Two lesser films by two great masters. Max Mon Amour is probably my least favorite Oshima. It’s saying a lot that a film about a woman who falls in love with a chimpanzee is perhaps the director’s most accessible film (maybe alongside Cruel Story of Youth, Merry Christmas, Mr. Lawrence, and Taboo).
The film was co-written by the great Jean-Claude Carriere. It really showed me what an influence Carriere was on Bunuel, his frequent collaborator (he co-wrote, among others, The Discreet Charm of the Bourgeoisie, Belle de Jour, and Diary of a Chambermaid). Max Mon Amour looks and feels like a Bunuel film. None of Oshima’s harsh or progressive technique is easily visible and the cinematography by Raoul Coutard – frequent collaborator with the French New Wave – is natural and light.
Still, thought Max Mon Amour is not Oshima’s strongest film, it’s still pretty good (quick: favorite film featuring a monkey? I guess I’d go Bye, Bye Monkey). Part of the success is due to Carriere and Oshima’s unwillingness to sink to the level of straight comedy, which this could quite easily be. This goes beyond just the performance (all the actors play it straight). I finally put my finger on what it was in the third act.
Peter Jones (Anthony Higgins) goes to see his wife Margaret (the steely-eyed Charlotte Rampling…what a great actress) at the hospital as she visits her mother. Max – the chimp in question – has refused to eat in Margaret’s absence, so Peter brings him along:
Were this a modern film this would be the punchline – man holding a monkey asking a normal question as if nothing’s amiss. Were this a modern film this would be the end of the scene. The director and editor would cut away to make this the hook, and there by the subject of laughter.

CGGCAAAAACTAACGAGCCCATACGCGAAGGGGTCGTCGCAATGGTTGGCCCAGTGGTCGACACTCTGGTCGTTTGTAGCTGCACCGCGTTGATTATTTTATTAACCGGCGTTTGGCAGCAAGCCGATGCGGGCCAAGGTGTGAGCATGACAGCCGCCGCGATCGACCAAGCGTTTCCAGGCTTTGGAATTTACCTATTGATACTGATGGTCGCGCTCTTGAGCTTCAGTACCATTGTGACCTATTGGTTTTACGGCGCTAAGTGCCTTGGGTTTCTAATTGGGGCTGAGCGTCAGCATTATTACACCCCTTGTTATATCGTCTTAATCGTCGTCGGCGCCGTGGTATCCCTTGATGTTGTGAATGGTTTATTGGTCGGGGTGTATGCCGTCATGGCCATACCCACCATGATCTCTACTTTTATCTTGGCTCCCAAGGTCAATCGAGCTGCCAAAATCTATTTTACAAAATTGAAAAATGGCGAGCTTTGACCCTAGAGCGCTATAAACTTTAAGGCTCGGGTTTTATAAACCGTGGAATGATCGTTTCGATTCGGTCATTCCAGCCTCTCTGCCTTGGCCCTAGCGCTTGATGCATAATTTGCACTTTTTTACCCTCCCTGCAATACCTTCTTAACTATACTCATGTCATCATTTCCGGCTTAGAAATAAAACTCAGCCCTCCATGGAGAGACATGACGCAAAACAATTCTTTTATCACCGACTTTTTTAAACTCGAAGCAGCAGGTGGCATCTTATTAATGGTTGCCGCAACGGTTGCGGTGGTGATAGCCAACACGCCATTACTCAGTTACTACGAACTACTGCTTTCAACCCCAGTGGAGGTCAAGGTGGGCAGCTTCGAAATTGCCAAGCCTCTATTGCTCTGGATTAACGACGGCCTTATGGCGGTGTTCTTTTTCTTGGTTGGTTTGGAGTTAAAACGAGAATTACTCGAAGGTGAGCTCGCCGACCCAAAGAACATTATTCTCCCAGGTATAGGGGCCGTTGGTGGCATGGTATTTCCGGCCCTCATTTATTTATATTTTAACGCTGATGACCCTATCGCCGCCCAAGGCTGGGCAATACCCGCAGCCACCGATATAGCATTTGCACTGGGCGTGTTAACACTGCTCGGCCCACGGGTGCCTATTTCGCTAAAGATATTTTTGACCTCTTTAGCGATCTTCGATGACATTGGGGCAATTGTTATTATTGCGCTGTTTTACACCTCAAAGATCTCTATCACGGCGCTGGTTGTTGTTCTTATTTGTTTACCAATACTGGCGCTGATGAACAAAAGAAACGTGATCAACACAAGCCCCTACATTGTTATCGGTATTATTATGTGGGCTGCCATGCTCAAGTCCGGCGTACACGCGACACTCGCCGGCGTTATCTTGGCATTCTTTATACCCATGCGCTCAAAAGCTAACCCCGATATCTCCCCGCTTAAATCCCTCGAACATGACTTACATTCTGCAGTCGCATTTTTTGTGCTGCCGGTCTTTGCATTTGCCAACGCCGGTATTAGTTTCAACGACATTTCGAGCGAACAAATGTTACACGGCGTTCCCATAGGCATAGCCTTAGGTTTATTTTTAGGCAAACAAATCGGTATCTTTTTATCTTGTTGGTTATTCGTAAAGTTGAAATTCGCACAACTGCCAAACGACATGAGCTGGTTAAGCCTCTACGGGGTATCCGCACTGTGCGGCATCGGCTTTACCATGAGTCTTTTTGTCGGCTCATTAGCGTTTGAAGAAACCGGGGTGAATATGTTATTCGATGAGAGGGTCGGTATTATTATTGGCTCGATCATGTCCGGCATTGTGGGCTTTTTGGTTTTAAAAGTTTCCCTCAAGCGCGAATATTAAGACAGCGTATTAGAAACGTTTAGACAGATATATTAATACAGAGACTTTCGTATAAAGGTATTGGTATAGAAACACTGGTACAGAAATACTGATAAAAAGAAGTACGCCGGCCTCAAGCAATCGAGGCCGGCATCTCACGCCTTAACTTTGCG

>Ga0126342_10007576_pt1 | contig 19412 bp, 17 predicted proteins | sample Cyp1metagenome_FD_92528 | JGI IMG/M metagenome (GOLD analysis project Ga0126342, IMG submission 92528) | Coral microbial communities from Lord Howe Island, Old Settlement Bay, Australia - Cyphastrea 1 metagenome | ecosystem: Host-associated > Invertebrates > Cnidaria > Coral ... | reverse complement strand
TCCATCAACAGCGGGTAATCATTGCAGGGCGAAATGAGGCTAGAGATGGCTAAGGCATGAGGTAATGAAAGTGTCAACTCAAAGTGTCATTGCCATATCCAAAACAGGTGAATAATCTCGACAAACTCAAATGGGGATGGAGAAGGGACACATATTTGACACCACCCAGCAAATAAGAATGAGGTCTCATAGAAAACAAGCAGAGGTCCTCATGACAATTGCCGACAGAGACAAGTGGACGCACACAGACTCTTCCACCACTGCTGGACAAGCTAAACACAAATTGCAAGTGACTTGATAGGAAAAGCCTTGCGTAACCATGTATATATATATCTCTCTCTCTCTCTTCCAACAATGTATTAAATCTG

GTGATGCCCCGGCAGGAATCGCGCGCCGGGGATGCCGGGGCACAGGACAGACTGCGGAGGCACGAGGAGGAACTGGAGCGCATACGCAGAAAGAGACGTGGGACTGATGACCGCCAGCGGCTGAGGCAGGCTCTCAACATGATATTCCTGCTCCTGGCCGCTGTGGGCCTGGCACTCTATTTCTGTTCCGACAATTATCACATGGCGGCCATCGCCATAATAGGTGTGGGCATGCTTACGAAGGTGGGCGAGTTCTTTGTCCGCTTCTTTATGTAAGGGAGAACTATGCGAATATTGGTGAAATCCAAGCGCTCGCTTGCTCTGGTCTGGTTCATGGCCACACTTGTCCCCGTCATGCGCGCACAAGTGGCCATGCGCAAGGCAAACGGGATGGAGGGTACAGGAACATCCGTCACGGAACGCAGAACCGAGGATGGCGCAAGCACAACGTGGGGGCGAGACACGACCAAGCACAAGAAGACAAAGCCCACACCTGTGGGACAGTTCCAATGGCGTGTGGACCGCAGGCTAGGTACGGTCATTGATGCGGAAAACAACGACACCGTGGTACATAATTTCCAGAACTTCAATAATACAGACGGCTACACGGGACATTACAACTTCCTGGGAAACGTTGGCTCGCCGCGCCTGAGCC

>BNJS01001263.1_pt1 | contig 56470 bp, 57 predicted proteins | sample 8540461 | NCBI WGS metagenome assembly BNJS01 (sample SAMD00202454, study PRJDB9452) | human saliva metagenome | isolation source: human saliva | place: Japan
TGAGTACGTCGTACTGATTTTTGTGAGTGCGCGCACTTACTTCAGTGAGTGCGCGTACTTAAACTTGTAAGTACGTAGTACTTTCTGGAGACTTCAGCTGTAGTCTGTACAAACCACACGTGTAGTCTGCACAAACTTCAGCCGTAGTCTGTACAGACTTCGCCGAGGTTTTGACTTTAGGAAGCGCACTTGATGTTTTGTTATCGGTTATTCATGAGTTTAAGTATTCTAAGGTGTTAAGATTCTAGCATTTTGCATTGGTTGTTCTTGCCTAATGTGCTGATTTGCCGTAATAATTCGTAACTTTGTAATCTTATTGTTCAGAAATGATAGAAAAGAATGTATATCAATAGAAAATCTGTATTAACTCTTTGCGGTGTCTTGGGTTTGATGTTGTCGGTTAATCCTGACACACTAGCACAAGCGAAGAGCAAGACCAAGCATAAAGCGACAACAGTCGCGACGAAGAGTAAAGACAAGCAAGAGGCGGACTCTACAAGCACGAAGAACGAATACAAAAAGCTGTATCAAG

Oshima’s clearly got other goals though. He extends the scene just a bit…just long enough to make the conversation reach its logical end, and not an end dictated by a cheap joke:
By doing so, he puts the emphasis less on the comedy, and more on the absurdity. Max isn’t a joke. Yes, he’s a spectacle, but he’s worth talking about.
Also called Dirty Money and A Cop, Un Flic is a 1972 effort by the great Jean-Pierre Melville. Like many of Melville’s films it’s a moody, ultra-cool cops and robbers film that opens with a great heist sequence.
Melville’s aura of cool is generally derived from extended sequences of silent action where the audience has to find out what’s going on as the characters perform their tasks. It’s also derived from a collision of noir and modern style – worn fedoras, trenchcoats and faces; a generally muted color scheme; and slow pacing that emphasizes process:
Un Flic is fun stuff and it features another great performance by Alain Delon, but it’s also a pretty flawed Melville. There’s a big plot hole (why not just arrest everyone at the train station?) and both Delon as the cop (Edouard Coleman) and Richard Crenna as Simon, his enemy who’s closer than he thinks, are underdeveloped. Coleman is supposed to have a certain fatalistic attitude, typical of a Melville lead, but it only comes through in his blank face at a corpse and his treatment of a transvestite mole. Otherwise it’s nearly non-existent until the ending. The same can be said of the tension between Coleman and Simon – they’re just not in it together enough and the drama that could be had between them is thin.
A few SPOILERS below.
Still, there are other great scenes. Towards the end, in true Melville fashion, the cop comes around putting the finger on all involved in the opening heist. Here’s Coleman rushing in to get one of the co-conspirators. The four stills below all represent one continuous shot.
What makes this interesting is the movement from shot 2 to 3. Coleman enters the room in shot 2, sees the criminal with a gun to his head and then, instead of arresting him, backs out of the room (shot 3) and closes the door! Melville’s camera dollies into the close-up that we see, and then Coleman opens the door again just as the gun goes off.
Were the aforementioned fatalism fully developed to this point this would be even more effective. Here it comes off as a combination of cynical and merciful, and certainly paints a complex portrait of the upholder of the law.
Probably the most egregious – and also really funny – part of Un Flic is a train robbery sequence that features a lot of miniatures. The miniatures really mar what would otherwise be a great scene.
It’s unintentionally hilarious when Melville then cuts inside the train from what looks like a set in my grandfather’s basement.